Birmingham and Project C: America’s Most Important Civil Rights Protests

The Civil Rights movement is marked with several historic protests (the March on Washington, the Montgomery Bus Boycott, etc.) but none was as important as the ‘Project C’ protests in Birmingham Alabama in May 1963.

These brought unprecedented pressure to act on civil rights to bear on the federal government, and so set the legislative process in motion.

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It also proved the turning point in public opinion, swaying the hitherto silent majority into action. It exposed southern segregationist brutality to an international audience. For too long the passive white moderate had stood in the way of advancing civil rights. Although Birmingham was by no means a total remedy, it invigorated and drew support to a flagging cause.

Ultimately it created a confluence of forces that compelled the Kennedy administration to introduce Civil Rights legislation.

Why Birmingham?

By 1963 the Civil Rights movement had stalled. The Albany Movement had failed, and the Kennedy administration was unmoved on the possibility of introducing legislation.

However, a co-ordinated protest in Birmingham, Alabama had the potential to ignite racial tensions and stir the national consciousness.

On 2 April the moderate Albert Boutwell had won a decisive 8,000 vote victory over Eugene ‘Bull’ Connor in the run-off mayoral election. However, the victory was disputed and Connor remained as Police Commissioner. A publicity-seeking segregationist, Connor was liable to meet a large demonstration with a high profile display of force.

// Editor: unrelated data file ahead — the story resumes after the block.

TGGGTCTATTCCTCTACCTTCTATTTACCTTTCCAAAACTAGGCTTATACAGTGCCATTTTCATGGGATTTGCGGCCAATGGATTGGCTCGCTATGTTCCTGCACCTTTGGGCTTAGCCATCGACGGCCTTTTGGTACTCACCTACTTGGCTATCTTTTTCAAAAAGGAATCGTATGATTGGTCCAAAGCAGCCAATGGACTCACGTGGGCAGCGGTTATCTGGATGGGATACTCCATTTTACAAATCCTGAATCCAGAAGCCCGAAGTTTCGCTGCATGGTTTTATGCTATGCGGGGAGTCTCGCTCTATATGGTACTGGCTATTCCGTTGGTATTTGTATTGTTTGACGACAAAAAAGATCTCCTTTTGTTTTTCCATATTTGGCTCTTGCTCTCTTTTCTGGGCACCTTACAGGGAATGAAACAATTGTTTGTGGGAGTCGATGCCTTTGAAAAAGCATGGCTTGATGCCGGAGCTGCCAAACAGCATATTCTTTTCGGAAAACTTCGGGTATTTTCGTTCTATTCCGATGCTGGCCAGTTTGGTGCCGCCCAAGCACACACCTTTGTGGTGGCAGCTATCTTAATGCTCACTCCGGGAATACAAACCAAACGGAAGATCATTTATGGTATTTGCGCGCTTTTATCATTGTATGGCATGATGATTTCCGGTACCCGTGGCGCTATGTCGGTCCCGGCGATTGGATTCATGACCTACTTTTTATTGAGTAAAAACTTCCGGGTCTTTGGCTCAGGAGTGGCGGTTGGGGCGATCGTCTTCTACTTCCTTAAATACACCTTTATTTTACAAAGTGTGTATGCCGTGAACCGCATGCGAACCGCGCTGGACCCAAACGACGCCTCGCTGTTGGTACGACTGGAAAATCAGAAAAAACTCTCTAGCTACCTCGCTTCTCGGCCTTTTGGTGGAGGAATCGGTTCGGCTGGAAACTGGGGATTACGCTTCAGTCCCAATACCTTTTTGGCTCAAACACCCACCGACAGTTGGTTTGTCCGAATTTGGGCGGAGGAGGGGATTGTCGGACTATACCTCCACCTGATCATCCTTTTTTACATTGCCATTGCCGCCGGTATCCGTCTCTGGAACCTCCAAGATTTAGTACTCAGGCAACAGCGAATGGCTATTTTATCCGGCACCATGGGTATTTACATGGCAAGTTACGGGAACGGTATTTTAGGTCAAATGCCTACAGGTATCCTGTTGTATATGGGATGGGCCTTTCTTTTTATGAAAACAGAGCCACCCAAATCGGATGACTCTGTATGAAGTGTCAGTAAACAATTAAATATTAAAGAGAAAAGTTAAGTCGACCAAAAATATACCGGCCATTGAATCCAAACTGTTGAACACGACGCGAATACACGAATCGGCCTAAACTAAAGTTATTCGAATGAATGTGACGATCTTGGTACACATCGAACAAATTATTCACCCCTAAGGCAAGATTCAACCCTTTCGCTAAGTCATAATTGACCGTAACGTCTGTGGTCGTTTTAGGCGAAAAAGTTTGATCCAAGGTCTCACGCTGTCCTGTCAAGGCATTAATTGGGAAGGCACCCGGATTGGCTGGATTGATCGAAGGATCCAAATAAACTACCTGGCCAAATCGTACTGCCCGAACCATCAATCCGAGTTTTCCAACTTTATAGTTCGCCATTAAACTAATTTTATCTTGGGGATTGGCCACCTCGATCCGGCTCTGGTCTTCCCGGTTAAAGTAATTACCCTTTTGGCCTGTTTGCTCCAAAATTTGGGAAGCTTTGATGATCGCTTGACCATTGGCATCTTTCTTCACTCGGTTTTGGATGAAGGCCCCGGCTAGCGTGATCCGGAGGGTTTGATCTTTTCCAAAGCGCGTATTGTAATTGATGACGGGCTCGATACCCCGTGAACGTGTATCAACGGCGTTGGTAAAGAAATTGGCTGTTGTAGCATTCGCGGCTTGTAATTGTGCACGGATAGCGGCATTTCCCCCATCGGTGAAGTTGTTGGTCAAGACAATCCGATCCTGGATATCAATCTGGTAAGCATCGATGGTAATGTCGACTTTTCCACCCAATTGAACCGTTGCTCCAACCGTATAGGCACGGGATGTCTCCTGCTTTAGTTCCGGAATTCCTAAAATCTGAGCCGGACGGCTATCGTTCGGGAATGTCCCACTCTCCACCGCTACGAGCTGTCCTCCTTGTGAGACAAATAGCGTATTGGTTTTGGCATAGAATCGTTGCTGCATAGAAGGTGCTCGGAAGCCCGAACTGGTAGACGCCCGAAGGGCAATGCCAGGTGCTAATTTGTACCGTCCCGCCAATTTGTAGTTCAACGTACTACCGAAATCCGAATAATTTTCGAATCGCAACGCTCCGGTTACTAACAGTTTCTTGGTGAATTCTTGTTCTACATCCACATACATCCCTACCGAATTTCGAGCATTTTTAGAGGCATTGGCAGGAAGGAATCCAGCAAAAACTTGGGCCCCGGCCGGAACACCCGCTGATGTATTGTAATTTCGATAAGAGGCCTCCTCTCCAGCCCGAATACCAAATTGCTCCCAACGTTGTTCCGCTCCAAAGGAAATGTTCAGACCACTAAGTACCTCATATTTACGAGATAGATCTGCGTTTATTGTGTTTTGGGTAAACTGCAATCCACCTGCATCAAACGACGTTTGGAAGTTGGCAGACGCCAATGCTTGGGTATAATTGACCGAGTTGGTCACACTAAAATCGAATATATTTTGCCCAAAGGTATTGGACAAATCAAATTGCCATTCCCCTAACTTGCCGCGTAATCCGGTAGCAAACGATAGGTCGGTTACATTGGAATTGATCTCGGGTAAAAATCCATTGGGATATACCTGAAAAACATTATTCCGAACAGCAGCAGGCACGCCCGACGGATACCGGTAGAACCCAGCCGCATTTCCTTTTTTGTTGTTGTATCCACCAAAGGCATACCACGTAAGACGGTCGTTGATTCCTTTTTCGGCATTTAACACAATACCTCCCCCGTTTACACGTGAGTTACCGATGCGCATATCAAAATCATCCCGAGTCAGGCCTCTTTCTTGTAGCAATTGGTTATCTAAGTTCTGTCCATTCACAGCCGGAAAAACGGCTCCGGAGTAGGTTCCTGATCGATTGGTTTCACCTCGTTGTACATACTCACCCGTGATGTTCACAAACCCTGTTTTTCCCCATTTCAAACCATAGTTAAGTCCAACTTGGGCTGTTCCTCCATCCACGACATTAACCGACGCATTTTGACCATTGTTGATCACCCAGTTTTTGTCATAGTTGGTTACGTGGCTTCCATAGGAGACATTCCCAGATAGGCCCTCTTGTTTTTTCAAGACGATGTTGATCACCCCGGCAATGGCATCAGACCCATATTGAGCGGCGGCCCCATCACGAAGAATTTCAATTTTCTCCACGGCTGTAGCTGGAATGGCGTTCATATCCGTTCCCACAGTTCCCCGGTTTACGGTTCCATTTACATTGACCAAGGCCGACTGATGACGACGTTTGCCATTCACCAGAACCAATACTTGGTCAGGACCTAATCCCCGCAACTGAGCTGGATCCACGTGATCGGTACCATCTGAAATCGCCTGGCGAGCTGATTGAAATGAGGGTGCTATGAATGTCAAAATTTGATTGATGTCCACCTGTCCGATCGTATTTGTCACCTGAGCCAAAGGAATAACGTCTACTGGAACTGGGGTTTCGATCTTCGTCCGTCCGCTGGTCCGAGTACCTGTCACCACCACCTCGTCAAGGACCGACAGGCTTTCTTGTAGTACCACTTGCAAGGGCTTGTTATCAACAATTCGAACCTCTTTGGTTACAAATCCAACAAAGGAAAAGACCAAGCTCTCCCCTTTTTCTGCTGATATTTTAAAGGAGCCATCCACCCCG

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A coalition of Civil Rights groups, led by Reverend Fred Shuttlesworth, resolved to orchestrate sit-ins to bring about de-segregation of lunch counters at downtown stores. Although blacks in Birmingham didn’t have the numbers to effect political change, as Martin Luther King Jr noted, ‘Negroes… had enough buying power to make the difference between profit and loss in downtown stores.’

Some urged delay, for the odd situation of two competing city governments didn’t seem conducive to a direct protest. Father Albert Foley among others also believed that voluntary desegregation was imminent. However, as Wyatt Walker said, ‘We didn’t want to march after Bull was gone.’

What Happened? – A Timeline of the Protests

3 April – The first protesters entered five downtown stores. Four stopped serving immediately and at the fifth thirteen protesters were arrested. After a week there had been around 150 arrests.

10 April – ‘Bull’ Connor obtains an injunction barring protests, but this is ignored by King and the protests continue.

12 April – King is arrested for demonstrating, and from his jail cell pens his ‘Letter From a Birmingham Jail’, a riposte to the charge levelled by eight white clergymen that King was impeding rather than prompting change. This emotive plea to the inert white moderates brought Birmingham into the national spotlight.

2 May – In a D-Day demonstration over a thousand students marched on the city centre. Connor’s police sprung an ambush from Kelly Ingram Park, arresting over 600 and filling the city’s jails to capacity.